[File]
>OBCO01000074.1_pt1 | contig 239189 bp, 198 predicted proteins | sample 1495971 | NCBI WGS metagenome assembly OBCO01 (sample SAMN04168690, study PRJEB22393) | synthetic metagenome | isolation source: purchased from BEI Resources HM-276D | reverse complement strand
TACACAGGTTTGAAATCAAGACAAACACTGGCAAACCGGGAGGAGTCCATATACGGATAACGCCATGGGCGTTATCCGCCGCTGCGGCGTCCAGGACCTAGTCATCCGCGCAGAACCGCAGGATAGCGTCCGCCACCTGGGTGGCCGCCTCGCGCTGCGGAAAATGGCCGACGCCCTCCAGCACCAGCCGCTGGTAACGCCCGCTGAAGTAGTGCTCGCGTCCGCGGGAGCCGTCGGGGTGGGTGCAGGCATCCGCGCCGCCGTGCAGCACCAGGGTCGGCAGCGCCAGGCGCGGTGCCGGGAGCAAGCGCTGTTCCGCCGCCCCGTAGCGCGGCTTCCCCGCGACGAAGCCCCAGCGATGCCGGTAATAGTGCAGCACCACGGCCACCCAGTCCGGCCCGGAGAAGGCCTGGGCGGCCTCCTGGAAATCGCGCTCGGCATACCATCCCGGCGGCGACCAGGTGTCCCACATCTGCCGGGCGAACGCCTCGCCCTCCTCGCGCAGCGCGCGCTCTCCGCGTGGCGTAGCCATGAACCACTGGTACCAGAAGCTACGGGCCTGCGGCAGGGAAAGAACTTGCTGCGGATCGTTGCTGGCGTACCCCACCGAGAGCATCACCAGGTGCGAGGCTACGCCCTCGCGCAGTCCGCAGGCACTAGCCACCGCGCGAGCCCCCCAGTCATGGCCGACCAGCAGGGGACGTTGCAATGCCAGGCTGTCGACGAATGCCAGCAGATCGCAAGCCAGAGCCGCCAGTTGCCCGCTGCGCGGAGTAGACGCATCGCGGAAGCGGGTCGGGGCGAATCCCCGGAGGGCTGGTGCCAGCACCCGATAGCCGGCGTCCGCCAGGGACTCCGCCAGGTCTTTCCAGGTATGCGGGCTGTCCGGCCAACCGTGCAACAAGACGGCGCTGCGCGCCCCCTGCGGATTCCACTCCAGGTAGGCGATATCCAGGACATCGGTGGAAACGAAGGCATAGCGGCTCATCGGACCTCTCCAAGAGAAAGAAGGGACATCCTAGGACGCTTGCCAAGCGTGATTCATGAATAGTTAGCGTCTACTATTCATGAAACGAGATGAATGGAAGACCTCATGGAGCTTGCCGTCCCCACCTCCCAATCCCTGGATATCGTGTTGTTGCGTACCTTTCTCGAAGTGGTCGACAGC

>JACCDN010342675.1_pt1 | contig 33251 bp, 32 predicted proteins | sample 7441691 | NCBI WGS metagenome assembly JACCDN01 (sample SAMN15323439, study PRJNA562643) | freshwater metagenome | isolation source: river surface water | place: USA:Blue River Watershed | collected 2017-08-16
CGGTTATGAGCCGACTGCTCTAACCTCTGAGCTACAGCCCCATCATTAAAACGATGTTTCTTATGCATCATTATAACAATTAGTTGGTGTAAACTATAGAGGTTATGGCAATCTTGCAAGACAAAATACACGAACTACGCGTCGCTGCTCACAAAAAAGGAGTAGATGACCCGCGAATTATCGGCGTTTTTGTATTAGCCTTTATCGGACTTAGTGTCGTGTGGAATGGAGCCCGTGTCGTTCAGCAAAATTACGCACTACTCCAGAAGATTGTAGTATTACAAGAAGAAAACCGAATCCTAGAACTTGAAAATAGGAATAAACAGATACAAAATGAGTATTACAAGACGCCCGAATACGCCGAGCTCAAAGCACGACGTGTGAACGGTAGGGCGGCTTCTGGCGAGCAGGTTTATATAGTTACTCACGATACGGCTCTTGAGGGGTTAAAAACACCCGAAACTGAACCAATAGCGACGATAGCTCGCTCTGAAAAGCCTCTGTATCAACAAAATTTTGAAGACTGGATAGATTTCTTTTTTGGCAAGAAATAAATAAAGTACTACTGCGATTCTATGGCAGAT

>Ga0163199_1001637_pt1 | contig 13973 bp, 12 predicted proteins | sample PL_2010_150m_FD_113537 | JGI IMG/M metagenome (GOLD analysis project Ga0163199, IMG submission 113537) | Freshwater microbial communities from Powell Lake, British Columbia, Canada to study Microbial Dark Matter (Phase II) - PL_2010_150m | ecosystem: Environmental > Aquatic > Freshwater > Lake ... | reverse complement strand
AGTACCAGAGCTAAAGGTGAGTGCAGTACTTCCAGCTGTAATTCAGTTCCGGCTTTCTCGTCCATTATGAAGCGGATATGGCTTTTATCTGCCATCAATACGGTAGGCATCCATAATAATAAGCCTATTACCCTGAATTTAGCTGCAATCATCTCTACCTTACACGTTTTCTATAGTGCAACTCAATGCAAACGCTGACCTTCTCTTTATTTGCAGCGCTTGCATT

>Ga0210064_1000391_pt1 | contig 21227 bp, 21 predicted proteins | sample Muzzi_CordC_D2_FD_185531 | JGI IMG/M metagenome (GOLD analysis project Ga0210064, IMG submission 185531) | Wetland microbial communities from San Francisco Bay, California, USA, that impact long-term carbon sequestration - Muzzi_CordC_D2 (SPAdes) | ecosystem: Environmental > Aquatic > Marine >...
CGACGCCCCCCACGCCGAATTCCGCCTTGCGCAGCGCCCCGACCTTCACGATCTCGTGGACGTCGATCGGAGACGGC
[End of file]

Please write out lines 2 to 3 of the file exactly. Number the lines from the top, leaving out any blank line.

TACACAGGTTTGAAATCAAGACAAACACTGGCAAACCGGGAGGAGTCCATATACGGATAACGCCATGGGCGTTATCCGCCGCTGCGGCGTCCAGGACCTAGTCATCCGCGCAGAACCGCAGGATAGCGTCCGCCACCTGGGTGGCCGCCTCGCGCTGCGGAAAATGGCCGACGCCCTCCAGCACCAGCCGCTGGTAACGCCCGCTGAAGTAGTGCTCGCGTCCGCGGGAGCCGTCGGGGTGGGTGCAGGCATCCGCGCCGCCGTGCAGCACCAGGGTCGGCAGCGCCAGGCGCGGTGCCGGGAGCAAGCGCTGTTCCGCCGCCCCGTAGCGCGGCTTCCCCGCGACGAAGCCCCAGCGATGCCGGTAATAGTGCAGCACCACGGCCACCCAGTCCGGCCCGGAGAAGGCCTGGGCGGCCTCCTGGAAATCGCGCTCGGCATACCATCCCGGCGGCGACCAGGTGTCCCACATCTGCCGGGCGAACGCCTCGCCCTCCTCGCGCAGCGCGCGCTCTCCGCGTGGCGTAGCCATGAACCACTGGTACCAGAAGCTACGGGCCTGCGGCAGGGAAAGAACTTGCTGCGGATCGTTGCTGGCGTACCCCACCGAGAGCATCACCAGGTGCGAGGCTACGCCCTCGCGCAGTCCGCAGGCACTAGCCACCGCGCGAGCCCCCCAGTCATGGCCGACCAGCAGGGGACGTTGCAATGCCAGGCTGTCGACGAATGCCAGCAGATCGCAAGCCAGAGCCGCCAGTTGCCCGCTGCGCGGAGTAGACGCATCGCGGAAGCGGGTCGGGGCGAATCCCCGGAGGGCTGGTGCCAGCACCCGATAGCCGGCGTCCGCCAGGGACTCCGCCAGGTCTTTCCAGGTATGCGGGCTGTCCGGCCAACCGTGCAACAAGACGGCGCTGCGCGCCCCCTGCGGATTCCACTCCAGGTAGGCGATATCCAGGACATCGGTGGAAACGAAGGCATAGCGGCTCATCGGACCTCTCCAAGAGAAAGAAGGGACATCCTAGGACGCTTGCCAAGCGTGATTCATGAATAGTTAGCGTCTACTATTCATGAAACGAGATGAATGGAAGACCTCATGGAGCTTGCCGTCCCCACCTCCCAATCCCTGGATATCGTGTTGTTGCGTACCTTTCTCGAAGTGGTCGACAGC

>JACCDN010342675.1_pt1 | contig 33251 bp, 32 predicted proteins | sample 7441691 | NCBI WGS metagenome assembly JACCDN01 (sample SAMN15323439, study PRJNA562643) | freshwater metagenome | isolation source: river surface water | place: USA:Blue River Watershed | collected 2017-08-16